It is an essential technology that is heavily involved in archaeology and should be explored in greater depth. Radiocarbon dating uses the naturally occurring isotope Carbon to approximate the age of organic materials. Often, archaeologists use graves and plant remains to date sites. Since its conception by Willard Libby in , it has been invaluable to the discipline. In fact, many important archaeological artifacts have been dated using this method including some of the Dead Sea Scrolls and the Shroud of Turin.
How Does Radiocarbon-14 Dating Work?
Explainer: what is radiocarbon dating and how does it work?
For decades, radiocarbon dating has been a way for scientists to get a rough picture of when once-living stuff lived. The method has been revolutionary and remains one of the most commonly used dating methods to study the past. Charlotte Pearson says it's ready for a makeover. Pearson, an assistant professor of dendrochronology at the University of Arizona, studies the past lives of trees to better understand the history of civilizations. Dendrochronology and radiocarbon dating have intertwined histories, she explains, with roots firmly planted at the UA. Douglass was a polymath. In addition to his work as an astronomer at the UA's Steward Observatory, Douglass was the first to discover that tree rings record time.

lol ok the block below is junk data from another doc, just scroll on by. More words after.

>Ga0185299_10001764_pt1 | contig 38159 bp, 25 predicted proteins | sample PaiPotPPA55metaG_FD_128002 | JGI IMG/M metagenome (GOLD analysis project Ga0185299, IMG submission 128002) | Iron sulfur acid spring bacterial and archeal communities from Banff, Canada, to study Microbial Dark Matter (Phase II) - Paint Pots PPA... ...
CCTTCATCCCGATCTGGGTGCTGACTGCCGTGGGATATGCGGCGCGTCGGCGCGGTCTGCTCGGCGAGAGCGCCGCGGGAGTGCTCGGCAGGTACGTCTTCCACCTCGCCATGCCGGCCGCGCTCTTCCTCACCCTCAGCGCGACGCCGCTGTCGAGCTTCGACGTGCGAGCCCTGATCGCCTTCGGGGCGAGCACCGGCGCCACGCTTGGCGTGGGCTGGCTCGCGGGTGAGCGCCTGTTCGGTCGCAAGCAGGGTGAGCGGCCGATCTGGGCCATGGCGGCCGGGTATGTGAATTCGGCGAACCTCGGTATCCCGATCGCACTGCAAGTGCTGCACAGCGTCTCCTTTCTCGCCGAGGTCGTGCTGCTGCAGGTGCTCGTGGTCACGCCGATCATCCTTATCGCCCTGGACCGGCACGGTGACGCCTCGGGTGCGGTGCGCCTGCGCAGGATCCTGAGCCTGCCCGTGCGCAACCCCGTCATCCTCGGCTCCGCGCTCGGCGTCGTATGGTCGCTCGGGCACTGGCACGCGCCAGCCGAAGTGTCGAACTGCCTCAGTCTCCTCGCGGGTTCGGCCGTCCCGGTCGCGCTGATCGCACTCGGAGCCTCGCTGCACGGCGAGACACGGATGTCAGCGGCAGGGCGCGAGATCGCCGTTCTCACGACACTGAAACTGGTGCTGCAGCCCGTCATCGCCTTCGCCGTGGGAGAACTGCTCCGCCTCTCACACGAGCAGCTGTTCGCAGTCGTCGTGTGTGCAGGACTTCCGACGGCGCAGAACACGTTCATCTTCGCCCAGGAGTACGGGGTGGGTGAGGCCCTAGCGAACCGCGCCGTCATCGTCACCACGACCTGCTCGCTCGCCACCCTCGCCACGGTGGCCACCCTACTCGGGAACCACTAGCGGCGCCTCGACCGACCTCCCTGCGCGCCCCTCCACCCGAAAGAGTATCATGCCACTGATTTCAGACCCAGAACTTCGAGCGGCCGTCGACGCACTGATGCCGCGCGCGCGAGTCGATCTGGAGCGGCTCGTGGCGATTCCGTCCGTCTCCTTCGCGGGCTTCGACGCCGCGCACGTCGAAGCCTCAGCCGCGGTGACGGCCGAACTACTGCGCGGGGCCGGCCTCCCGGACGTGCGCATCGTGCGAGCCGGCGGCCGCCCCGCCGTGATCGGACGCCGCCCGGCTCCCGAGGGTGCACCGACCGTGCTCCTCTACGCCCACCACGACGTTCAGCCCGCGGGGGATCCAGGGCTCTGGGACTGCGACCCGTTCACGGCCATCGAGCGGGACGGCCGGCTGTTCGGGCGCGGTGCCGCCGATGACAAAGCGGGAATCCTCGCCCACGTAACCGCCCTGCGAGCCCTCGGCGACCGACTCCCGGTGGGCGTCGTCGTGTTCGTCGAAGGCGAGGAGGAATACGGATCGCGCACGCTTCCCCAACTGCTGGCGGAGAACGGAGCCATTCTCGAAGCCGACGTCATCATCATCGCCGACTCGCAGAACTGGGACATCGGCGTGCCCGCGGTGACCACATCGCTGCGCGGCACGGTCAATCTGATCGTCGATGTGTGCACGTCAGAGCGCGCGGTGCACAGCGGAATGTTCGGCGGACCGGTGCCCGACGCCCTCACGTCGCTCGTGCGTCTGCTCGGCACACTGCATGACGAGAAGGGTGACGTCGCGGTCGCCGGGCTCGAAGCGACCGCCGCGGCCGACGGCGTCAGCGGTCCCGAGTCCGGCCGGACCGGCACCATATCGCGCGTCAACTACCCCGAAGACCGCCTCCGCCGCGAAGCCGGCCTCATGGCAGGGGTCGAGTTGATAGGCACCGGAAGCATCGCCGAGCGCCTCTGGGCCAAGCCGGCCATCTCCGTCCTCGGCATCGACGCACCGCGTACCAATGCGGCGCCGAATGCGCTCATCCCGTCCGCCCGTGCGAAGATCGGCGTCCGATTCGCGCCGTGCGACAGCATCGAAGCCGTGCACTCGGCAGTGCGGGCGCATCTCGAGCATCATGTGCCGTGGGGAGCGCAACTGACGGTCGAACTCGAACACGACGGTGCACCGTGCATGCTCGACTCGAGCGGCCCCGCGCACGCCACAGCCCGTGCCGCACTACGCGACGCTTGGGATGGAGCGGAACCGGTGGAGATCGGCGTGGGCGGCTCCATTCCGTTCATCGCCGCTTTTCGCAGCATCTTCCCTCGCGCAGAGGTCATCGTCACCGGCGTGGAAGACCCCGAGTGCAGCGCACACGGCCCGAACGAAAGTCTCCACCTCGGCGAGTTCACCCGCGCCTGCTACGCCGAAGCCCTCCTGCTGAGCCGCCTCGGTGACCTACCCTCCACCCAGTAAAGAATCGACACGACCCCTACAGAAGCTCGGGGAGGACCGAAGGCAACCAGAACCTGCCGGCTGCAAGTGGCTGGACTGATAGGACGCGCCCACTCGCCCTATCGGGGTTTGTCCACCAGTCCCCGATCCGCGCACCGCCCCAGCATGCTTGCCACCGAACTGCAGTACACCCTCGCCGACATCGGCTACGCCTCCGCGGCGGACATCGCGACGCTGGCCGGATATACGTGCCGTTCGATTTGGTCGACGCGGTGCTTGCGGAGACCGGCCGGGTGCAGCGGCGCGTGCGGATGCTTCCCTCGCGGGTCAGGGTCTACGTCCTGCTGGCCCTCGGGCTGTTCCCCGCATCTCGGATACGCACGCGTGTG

This is how carbon dating works: Carbon is a naturally abundant element found in the atmosphere, in the earth, in the oceans, and in every living creature. C is by far the most common isotope, while only about one in a trillion carbon atoms is C C is produced in the upper atmosphere when nitrogen N is altered through the effects of cosmic radiation bombardment a proton is displaced by a neutron effectively changing the nitrogen atom into a carbon isotope. The new isotope is called "radiocarbon" because it is radioactive, though it is not dangerous. It is naturally unstable and so it will spontaneously decay back into N after a period of time.
Radiocarbon dating is the most common technique used in ascertaining the age of archaeological and paleontological sites during the last 45, years. Developed by a chemist born in Colorado, there are now commercial and academic laboratories across the globe that conduct radiocarbon dating. Radiocarbon dating has made a substantive contribution to our understanding of Colorado prehistory by allowing archaeologists to place excavated sites in chronological order and allowing comparison of contemporary archaeological cultures. While Willard Libby received the Nobel Prize in Chemistry in for his contributions to the development of the radiocarbon dating method, the process that led to the discovery of this method began much earlier. It had been shown that 14 C is continually being produced by cosmic rays colliding with atmospheric nitrogen.